But unfortunately, to say that Dominic's acqua vita of the night before had disagreed with him is an understatement: he simply won't get out of bed! Jonica's feeling chipper, although a bit weary in the foot department.
We weigh this up and decide that today should be a rest day for anyone who wants a break. At breakfast I slip Dominic a few euros to drive Ed, Irina, and Jonica down to the beach at Porto for a day by the seaside.
Will and I then set off on the longest day of the walk. Two daunting mountain ranges stand between us and dinner in Ota, where we intend to rendezvous with the rest of the gang around seven this evening.
It's a glorious day as we leave the road at Partinello, the next village along from Curzu. We pass a cemetery surrounded by a pasture full of cattle, their cowbells chiming gently in the fresh early morning air (listen). The path follows rolling hills and descends a steep rocky route. As the day heats up, we spot lizards emerging from their hiding places to sun themselves on rock ledges.
Will and I stock up on lunch supplies at Serriera. It's siesta time when we reach the village, but the tiny general store is open. There's a ten-minute pause while the shopkeeper — a spry woman of 94 — painstakingly tallies up the cost of our salami, cheese, peanuts, etc.
Now it's goodbye to Serriera and its three mangy resident dogs. Some old gossiping men at a picnic bench give us a friendly salute as the two of us grit our teeth and head out to tackle the day's second, higher mountain range.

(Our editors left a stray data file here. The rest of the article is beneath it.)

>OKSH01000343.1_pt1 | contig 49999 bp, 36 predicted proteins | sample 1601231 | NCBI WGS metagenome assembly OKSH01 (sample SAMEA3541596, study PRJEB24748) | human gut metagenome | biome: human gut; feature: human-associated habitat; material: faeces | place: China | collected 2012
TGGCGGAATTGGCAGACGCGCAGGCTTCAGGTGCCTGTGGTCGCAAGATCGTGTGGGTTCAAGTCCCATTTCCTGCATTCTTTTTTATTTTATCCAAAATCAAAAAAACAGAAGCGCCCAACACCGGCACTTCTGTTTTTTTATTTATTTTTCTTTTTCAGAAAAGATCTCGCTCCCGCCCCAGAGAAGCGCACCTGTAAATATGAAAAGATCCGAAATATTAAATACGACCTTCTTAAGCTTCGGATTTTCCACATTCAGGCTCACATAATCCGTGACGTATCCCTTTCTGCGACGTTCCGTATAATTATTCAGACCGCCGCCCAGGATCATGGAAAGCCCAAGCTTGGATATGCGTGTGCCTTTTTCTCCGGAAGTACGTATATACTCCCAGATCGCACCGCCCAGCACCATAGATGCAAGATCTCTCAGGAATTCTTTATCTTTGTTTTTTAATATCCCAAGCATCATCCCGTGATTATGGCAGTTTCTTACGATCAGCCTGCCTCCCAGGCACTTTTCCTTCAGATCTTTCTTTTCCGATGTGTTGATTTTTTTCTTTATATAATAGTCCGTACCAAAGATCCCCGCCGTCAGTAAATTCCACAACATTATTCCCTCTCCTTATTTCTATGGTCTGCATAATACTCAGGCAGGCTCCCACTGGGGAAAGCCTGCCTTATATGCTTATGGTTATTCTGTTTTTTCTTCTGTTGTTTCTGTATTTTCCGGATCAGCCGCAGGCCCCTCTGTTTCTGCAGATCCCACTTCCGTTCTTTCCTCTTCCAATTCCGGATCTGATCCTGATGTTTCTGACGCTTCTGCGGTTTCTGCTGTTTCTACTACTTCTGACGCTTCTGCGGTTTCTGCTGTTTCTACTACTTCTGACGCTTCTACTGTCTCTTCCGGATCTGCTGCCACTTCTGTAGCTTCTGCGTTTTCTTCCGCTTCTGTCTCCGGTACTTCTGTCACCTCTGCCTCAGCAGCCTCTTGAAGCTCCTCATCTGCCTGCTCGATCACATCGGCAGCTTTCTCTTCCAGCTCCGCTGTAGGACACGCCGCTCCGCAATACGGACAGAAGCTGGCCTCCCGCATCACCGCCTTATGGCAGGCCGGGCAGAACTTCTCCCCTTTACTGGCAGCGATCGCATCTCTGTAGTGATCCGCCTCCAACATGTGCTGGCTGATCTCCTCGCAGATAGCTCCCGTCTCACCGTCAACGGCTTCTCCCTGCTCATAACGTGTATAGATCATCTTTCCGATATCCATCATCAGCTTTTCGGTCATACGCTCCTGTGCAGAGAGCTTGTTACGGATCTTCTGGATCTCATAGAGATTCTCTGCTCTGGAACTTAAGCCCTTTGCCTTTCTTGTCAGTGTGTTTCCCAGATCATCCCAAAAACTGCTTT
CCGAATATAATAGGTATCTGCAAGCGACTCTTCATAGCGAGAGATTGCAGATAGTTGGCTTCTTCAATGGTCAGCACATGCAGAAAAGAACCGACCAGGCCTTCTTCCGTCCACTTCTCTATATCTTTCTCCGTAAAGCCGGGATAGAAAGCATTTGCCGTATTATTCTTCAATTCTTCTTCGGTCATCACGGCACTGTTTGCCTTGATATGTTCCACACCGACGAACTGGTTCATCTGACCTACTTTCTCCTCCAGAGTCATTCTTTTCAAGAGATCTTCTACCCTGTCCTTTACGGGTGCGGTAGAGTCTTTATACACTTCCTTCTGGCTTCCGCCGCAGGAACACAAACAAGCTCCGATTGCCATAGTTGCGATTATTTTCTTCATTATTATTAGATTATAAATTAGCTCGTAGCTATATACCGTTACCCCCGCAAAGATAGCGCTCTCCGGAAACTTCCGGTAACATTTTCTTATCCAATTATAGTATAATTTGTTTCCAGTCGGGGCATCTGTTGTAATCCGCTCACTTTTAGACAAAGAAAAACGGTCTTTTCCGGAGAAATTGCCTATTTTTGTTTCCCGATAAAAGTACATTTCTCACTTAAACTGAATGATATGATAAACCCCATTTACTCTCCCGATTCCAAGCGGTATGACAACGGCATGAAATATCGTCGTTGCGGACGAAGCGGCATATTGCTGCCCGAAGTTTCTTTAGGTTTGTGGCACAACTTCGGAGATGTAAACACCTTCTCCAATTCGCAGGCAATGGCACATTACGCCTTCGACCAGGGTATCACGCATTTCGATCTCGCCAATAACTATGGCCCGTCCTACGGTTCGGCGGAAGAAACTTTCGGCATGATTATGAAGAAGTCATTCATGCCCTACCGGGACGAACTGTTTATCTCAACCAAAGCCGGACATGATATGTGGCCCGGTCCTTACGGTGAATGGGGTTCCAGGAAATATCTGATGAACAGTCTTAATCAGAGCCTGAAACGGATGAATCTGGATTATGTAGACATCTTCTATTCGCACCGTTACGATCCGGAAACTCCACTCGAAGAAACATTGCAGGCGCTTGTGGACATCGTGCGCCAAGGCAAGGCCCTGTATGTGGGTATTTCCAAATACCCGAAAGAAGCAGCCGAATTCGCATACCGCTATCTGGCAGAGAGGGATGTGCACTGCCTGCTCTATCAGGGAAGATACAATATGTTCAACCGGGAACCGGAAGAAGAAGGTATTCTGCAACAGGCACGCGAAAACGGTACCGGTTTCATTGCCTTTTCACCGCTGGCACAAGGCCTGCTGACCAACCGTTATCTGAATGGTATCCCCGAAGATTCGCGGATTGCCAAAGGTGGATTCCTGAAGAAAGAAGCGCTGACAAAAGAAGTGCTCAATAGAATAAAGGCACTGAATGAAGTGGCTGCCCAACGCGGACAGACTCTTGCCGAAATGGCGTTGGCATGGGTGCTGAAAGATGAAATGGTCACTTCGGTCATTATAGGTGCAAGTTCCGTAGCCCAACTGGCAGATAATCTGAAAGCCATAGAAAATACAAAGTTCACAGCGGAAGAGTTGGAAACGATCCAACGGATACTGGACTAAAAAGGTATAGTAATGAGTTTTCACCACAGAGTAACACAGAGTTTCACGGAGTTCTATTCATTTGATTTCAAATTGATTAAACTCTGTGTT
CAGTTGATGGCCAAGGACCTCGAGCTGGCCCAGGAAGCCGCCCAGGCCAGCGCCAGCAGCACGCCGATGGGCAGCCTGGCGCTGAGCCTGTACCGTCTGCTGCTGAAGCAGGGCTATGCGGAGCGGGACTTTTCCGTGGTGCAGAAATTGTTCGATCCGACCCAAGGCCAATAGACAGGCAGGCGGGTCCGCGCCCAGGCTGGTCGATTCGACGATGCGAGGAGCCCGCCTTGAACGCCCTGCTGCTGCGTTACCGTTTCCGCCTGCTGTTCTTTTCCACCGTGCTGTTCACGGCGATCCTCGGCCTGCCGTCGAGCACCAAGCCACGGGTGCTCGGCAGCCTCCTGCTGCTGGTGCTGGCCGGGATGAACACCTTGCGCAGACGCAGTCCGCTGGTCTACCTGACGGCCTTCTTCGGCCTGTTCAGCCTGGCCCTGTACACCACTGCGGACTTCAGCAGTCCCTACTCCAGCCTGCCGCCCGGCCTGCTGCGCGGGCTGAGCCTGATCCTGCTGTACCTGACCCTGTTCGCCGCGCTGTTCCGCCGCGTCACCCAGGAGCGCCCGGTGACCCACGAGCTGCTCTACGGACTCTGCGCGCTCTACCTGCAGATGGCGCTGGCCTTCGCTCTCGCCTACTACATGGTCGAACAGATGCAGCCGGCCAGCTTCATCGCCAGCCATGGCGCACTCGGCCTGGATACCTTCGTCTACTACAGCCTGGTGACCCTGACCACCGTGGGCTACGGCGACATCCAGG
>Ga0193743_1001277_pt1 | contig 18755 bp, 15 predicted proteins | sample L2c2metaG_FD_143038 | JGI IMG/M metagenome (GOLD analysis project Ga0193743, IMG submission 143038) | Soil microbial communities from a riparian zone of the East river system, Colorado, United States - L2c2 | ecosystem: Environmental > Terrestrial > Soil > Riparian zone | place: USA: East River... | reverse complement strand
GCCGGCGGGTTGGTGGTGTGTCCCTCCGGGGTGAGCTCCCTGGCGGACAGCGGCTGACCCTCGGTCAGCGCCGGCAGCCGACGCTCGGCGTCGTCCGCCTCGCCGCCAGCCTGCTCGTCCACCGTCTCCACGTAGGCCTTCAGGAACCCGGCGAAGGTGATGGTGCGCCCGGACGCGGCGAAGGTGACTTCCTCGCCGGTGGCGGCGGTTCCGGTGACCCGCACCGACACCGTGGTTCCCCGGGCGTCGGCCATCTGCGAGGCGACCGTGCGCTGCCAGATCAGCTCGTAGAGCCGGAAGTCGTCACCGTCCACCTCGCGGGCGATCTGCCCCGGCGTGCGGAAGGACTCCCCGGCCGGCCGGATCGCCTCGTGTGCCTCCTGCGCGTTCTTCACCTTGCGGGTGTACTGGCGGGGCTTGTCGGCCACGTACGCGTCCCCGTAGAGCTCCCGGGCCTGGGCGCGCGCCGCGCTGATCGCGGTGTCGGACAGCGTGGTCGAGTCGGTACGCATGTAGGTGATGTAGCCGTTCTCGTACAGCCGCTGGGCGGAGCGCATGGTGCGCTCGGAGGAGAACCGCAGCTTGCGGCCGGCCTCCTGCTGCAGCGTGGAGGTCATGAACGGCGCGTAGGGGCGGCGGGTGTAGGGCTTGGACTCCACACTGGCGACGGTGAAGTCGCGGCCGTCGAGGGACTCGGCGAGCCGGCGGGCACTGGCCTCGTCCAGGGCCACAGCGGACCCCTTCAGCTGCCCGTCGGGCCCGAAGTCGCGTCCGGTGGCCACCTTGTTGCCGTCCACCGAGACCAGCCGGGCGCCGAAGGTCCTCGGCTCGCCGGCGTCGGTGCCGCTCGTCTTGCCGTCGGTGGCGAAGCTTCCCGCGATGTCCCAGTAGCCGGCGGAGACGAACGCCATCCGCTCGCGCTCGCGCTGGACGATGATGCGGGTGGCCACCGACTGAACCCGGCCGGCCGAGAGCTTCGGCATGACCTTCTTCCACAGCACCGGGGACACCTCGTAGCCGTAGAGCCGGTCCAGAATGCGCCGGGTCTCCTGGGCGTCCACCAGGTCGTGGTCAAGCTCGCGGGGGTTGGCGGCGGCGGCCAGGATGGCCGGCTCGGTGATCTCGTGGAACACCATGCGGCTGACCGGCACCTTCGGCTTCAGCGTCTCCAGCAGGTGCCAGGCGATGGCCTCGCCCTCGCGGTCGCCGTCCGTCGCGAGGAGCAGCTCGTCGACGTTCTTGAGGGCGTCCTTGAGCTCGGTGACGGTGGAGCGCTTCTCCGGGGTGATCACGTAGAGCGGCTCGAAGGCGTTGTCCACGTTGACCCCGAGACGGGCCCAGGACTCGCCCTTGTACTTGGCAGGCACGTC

We must be getting used to the trail, because we make great time up to the summit of Capu San Petru – elevation 3200', and the highest point on our route. With the high ground comes new vegetation; we enter the zone of the laricio pine, elegant trees clad in a deeply indented bark of a rich burgundy hue. They tower 100-150 feet above the path, creating a cathedral-like effect.
Higher still are the sweet chestnut trees. Ripe chestnuts fall all around us, thumping to earth every few seconds. It sounds idyllic until you get hit by one; the avocado-sized pods which contain the nuts are festooned with needle-sharp spines.
Our descent into Ota takes longer than expected. The going is tough, involving much scrambling over large boulders and criss-crossing of minor ravines. As the sun slips toward the distant sea horizon, the light reflected from the red cliffs around us casts the entire mountain slope in an umber glow.
Soon we start to see creatures — weird creatures — looming at us out of a twisted, Gaudiesque rock face. Simultaneously, Will and I spot a man's profile etched into the cliff, then the next second that of a wild boar. Was this the curse of Dominic's moonshine back to revisit us? No, just a Rorschach test writ large: erosion has carved this mountainside into a crowded tableau of sedimentary figures.
It's now dark. Headlamps on. One last bend of the trail and the welcoming lights of Ota twinkle on the hillside below. We reunite with the well-rested trio of Jonica, Irina and Ed for a filling meal of zucchini and boar at Chez Félix, our hostel for the night.
Next day: the canyon path to Evisa.